Bob Young and David Kendal were looking for an "average city" to set their new situation comedy, Melissa & Joey.
A high percentage of glass manufacturers was a must.
"There really needed to be several major glass companies in any city we selected, so Toledo made it to the short list right away," joked Mr. Young, who with Mr. Kendal created, executive-produces, and writes for the sitcom.
Plus, added Mr. Kendal, "[Toledo] sounded like a friendly place."
Perhaps it's best to go with their version, since the truth behind the Melissa & Joey-Toledo connection is considerably less interesting. The ABC Family network, which airs the sitcom at 8 p.m. Tuesdays, suggested a Midwest setting.
From there Mr. Young and Mr. Kendal searched for the right city to best serve the plot.
Toledo, Young said, is just the kind of "not-big, not-tiny city where Mel Burke could be a city councilman and she could really have her hands in everything that's going on. It's not like being in Chicago where if she does something wrong there's 65 guys from blogs and newspapers descending on her to crush her skull."
Still, for a show rooted to Toledo, Melissa & Joey doesn't go out of its way to share its Glass City ties. Other than the occasional establishing shots of the downtown skyline, Fifth Third Field, and other random city locations — all of which were available to the producers as "licensable shots" — there's very few unique-to-Toledo specifics in Melissa & Joey. Don't look for recognizable local political figures like Mayor Mike Bell or U.S. Rep Marcy Kaptur (D., Toledo) to pop up for cameos. And city icons will be limited to guest appearances, such as a Mud Hens pennant on a wall, to subtly provide a sense of location.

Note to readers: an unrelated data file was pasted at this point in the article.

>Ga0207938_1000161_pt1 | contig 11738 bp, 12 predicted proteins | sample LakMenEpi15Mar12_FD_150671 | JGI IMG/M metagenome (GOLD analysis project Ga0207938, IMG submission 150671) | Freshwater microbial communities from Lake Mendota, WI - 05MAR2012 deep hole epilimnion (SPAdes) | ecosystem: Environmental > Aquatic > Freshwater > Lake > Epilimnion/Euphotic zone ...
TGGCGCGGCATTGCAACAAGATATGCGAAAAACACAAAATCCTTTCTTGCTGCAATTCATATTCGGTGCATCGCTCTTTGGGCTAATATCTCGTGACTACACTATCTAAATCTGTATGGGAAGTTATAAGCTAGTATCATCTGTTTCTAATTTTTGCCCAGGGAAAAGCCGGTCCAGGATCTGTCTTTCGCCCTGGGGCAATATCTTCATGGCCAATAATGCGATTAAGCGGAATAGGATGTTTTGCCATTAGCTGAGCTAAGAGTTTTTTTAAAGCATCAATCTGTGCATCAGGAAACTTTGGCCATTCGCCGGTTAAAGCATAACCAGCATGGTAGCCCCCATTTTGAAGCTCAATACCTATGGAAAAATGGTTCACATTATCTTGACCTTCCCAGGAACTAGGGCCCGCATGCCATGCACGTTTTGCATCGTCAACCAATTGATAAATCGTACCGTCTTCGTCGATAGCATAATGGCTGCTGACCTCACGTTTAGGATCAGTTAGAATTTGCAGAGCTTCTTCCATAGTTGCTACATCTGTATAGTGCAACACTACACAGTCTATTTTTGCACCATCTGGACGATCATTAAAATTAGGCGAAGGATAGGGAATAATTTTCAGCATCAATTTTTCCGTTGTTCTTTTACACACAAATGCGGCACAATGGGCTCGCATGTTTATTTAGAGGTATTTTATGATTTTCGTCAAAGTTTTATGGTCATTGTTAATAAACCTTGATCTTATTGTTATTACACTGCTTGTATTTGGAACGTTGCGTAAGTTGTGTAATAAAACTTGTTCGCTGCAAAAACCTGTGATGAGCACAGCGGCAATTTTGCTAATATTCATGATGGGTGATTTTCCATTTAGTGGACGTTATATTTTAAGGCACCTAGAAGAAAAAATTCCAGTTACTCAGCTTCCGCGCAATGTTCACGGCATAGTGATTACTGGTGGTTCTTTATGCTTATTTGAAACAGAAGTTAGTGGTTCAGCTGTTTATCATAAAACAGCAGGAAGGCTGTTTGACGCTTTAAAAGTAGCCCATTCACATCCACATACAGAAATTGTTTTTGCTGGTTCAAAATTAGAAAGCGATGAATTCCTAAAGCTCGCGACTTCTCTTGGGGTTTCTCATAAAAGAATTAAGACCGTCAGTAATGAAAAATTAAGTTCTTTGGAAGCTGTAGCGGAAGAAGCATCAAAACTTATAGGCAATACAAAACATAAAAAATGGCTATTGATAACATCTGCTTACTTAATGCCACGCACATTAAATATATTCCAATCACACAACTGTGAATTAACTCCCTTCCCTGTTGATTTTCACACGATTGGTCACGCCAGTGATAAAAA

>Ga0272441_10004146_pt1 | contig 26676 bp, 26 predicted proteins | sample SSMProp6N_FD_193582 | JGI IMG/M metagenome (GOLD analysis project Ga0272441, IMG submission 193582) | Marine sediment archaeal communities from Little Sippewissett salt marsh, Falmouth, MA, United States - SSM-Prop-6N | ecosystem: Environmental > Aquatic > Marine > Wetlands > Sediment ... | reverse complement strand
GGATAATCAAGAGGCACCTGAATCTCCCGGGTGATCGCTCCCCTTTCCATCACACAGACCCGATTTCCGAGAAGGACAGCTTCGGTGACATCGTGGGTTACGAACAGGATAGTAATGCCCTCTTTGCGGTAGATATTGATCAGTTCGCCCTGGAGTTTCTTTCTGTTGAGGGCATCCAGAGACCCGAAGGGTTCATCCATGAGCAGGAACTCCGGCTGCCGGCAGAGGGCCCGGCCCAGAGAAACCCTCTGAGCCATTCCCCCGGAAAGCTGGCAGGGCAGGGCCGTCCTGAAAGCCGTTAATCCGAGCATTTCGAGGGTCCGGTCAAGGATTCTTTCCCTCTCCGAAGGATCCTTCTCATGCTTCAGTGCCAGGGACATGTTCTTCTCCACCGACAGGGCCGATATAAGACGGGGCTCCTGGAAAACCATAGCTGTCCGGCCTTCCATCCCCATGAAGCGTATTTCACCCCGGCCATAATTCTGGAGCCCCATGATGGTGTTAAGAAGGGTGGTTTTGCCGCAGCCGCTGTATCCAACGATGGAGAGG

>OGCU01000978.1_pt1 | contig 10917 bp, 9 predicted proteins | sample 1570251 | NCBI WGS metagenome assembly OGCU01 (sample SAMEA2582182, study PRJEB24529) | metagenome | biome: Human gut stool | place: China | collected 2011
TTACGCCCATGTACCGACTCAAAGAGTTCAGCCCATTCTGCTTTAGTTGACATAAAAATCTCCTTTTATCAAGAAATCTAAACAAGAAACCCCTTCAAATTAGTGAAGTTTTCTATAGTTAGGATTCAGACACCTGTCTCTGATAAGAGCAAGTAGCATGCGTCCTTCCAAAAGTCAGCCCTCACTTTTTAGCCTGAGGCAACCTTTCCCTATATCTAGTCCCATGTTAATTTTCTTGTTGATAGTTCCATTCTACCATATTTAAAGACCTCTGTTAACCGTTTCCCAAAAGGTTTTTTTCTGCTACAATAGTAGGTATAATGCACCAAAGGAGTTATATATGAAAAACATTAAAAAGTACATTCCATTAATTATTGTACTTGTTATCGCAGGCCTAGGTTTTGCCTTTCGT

Even the daytime and nighttime exterior shots of Mel's two-story home aren't true to the area.
"Her house is a house here in Los Angeles that we selected because it's architecturally believable from Toledo," Mr. Young said. "Our production designer basically surveyed architectural styles of Toledo and tried to find something here in L.A. that resembled that."
The advantage, they said, is if production needs an outside shot of the home for a Christmas or Halloween episode, it's much simpler and cost effective to shoot in Los Angeles than in Toledo. But don't look for any winter-themed stories.
"We'll basically probably avoid snow scenes because we don't have the ability to deal with them," Mr. Young said. "We can deal with fall, spring, and summer. Shoveling snow off the front lawn and trying to start your car, we won't be dealing with that."
Mr. Young and Mr. Kendal have never been to Toledo. They joked about spending a half-hour to 45 minutes researching the city on the Internet as they initially developed the series, which may come across as sacrilege to Toledoans, but in the world of sitcoms that's the norm.
"Bob and I have both done a lot of TV shows and set them in a variety of places, many of the places we have yet to go to," Mr. Kendal said.
Mr. Young worked on Facts of Life in the 1980s, which was set in Peekskill, N.Y., a place he's never been. Mr. Kendal worked on Growing Pains in the 1980s, "which was set in Long Island, but was cleverly shot on a soundstage in Burbank (Calif.)," he said.
They worked together on Boy Meets World in the 1990s, which that was set in Philadelphia. "And the only reason I know Philadelphia is that I'm born there," Mr. Kendal said. "And again, it was cleverly shot on a soundstage in Burbank."
Melissa & Joey is already approved for 10 shows, and they expect it to be given the green light for another 10 more episodes to round out the season. If fortune should favor Melissa & Joey and it's renewed for a second season — and handed a bigger budget — then maybe expect to see more of Toledo in a sitcom that's set in Toledo.
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